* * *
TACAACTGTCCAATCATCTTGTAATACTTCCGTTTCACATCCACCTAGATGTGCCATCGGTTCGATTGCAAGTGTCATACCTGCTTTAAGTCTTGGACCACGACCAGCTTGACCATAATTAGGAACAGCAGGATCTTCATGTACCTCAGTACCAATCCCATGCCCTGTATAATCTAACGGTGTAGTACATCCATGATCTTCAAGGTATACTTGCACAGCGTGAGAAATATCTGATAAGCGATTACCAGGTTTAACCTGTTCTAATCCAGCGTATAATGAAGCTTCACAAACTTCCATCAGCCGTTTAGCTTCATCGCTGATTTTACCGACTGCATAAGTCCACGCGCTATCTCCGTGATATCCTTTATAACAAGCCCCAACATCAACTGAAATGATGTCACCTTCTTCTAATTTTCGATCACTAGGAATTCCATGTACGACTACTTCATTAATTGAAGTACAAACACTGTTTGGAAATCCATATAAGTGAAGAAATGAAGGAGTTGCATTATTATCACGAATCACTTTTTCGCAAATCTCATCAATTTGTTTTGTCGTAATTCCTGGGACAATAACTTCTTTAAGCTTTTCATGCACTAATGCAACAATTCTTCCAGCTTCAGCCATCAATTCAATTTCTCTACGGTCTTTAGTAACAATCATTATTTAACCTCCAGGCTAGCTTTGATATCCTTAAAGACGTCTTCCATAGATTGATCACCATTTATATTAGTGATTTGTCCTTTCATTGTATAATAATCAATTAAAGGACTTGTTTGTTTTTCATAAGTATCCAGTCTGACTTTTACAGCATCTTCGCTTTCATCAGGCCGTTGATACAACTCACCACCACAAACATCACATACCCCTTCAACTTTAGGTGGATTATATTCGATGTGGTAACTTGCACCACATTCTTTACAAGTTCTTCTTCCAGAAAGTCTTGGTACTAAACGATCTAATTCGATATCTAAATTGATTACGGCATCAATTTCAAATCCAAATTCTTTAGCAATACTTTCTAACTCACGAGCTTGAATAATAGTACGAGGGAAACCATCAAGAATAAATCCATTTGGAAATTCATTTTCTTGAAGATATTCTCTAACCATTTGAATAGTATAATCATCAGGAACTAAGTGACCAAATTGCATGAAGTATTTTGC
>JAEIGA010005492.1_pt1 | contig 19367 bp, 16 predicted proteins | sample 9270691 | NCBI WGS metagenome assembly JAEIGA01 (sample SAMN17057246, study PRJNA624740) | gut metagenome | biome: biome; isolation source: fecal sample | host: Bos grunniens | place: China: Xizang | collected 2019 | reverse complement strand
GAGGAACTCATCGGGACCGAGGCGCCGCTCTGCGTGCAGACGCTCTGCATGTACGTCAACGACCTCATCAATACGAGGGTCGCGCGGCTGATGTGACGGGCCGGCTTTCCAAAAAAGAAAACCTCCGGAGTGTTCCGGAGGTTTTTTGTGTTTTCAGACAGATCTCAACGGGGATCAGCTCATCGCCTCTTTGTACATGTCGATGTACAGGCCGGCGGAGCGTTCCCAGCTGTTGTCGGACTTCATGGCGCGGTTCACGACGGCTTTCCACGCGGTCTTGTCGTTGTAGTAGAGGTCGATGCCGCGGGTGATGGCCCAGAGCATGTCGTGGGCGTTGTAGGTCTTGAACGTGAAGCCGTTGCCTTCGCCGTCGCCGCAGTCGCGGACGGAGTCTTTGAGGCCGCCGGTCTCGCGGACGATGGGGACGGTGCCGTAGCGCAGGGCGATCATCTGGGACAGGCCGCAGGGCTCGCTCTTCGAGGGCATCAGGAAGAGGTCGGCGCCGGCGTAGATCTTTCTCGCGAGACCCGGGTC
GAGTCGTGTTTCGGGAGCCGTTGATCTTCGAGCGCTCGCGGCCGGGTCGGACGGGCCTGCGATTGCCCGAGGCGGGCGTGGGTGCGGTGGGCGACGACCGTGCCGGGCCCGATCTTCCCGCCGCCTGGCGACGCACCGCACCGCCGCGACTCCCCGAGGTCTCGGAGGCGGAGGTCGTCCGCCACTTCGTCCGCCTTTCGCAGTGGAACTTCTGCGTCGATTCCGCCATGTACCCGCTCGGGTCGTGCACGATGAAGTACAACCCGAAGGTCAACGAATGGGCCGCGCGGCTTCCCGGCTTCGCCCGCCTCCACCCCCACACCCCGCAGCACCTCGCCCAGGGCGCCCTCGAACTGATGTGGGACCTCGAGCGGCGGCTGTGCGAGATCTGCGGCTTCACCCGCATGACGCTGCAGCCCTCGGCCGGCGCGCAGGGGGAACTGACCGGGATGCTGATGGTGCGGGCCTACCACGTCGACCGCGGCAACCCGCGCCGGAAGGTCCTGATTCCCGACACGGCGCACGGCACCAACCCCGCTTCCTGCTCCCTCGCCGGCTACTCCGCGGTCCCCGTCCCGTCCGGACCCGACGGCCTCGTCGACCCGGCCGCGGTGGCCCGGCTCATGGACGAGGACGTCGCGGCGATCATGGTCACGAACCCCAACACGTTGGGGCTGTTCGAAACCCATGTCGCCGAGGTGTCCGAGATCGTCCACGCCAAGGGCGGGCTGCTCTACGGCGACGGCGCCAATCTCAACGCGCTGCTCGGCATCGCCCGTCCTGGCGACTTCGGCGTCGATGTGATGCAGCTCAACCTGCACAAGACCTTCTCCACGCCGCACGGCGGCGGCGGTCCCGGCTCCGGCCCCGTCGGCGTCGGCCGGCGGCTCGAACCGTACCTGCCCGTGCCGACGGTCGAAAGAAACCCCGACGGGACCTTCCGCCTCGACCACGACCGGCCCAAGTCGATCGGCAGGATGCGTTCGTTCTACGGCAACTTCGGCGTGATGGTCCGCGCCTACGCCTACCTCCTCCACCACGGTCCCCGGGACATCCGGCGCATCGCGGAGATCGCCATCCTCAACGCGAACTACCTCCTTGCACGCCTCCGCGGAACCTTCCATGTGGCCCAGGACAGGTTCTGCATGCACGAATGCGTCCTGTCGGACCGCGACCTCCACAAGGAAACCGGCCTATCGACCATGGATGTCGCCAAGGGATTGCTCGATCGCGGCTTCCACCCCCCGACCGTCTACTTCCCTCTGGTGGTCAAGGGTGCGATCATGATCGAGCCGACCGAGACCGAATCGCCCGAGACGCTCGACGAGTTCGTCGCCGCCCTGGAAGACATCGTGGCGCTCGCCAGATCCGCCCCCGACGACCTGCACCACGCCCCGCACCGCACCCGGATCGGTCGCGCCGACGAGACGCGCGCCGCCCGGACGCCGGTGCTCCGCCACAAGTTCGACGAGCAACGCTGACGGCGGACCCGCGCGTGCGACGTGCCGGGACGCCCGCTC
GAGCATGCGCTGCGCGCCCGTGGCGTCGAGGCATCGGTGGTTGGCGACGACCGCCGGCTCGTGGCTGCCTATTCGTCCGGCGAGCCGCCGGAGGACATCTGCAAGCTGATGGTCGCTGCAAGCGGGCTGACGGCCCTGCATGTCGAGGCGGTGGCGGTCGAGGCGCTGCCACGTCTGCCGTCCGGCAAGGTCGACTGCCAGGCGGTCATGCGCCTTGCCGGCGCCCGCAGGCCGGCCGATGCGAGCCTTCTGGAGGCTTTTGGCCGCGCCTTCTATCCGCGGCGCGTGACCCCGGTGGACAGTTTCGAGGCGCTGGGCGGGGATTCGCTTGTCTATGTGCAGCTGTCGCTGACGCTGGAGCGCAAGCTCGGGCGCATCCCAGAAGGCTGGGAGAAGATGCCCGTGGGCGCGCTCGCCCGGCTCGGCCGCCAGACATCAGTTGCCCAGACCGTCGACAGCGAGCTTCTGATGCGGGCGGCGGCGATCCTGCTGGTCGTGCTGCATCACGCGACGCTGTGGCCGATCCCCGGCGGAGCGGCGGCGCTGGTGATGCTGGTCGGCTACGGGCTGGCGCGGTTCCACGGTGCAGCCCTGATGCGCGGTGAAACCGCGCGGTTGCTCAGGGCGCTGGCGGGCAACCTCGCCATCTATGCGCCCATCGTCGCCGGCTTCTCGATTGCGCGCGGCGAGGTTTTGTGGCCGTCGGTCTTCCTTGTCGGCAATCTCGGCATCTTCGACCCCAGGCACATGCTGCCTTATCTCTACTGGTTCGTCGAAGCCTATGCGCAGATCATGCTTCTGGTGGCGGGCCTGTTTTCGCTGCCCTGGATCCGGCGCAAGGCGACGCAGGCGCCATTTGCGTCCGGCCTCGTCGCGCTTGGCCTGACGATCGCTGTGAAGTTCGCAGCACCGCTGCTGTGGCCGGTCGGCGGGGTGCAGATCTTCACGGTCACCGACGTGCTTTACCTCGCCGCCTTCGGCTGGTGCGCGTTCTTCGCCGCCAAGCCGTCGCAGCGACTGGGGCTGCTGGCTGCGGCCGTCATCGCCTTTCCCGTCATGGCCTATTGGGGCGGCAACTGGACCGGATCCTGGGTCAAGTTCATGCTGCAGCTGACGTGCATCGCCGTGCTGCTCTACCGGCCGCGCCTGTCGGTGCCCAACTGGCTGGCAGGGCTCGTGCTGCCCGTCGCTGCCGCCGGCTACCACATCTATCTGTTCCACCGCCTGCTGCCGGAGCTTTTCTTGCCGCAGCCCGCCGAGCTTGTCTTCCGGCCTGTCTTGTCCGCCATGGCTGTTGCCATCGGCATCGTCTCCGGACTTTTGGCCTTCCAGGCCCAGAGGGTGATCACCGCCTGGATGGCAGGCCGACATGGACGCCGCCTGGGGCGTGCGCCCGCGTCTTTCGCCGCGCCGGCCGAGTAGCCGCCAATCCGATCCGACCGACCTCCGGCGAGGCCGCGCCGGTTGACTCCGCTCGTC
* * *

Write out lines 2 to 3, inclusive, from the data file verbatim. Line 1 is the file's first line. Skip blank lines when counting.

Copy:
>JAEIGA010005492.1_pt1 | contig 19367 bp, 16 predicted proteins | sample 9270691 | NCBI WGS metagenome assembly JAEIGA01 (sample SAMN17057246, study PRJNA624740) | gut metagenome | biome: biome; isolation source: fecal sample | host: Bos grunniens | place: China: Xizang | collected 2019 | reverse complement strand
GAGGAACTCATCGGGACCGAGGCGCCGCTCTGCGTGCAGACGCTCTGCATGTACGTCAACGACCTCATCAATACGAGGGTCGCGCGGCTGATGTGACGGGCCGGCTTTCCAAAAAAGAAAACCTCCGGAGTGTTCCGGAGGTTTTTTGTGTTTTCAGACAGATCTCAACGGGGATCAGCTCATCGCCTCTTTGTACATGTCGATGTACAGGCCGGCGGAGCGTTCCCAGCTGTTGTCGGACTTCATGGCGCGGTTCACGACGGCTTTCCACGCGGTCTTGTCGTTGTAGTAGAGGTCGATGCCGCGGGTGATGGCCCAGAGCATGTCGTGGGCGTTGTAGGTCTTGAACGTGAAGCCGTTGCCTTCGCCGTCGCCGCAGTCGCGGACGGAGTCTTTGAGGCCGCCGGTCTCGCGGACGATGGGGACGGTGCCGTAGCGCAGGGCGATCATCTGGGACAGGCCGCAGGGCTCGCTCTTCGAGGGCATCAGGAAGAGGTCGGCGCCGGCGTAGATCTTTCTCGCGAGACCCGGGTC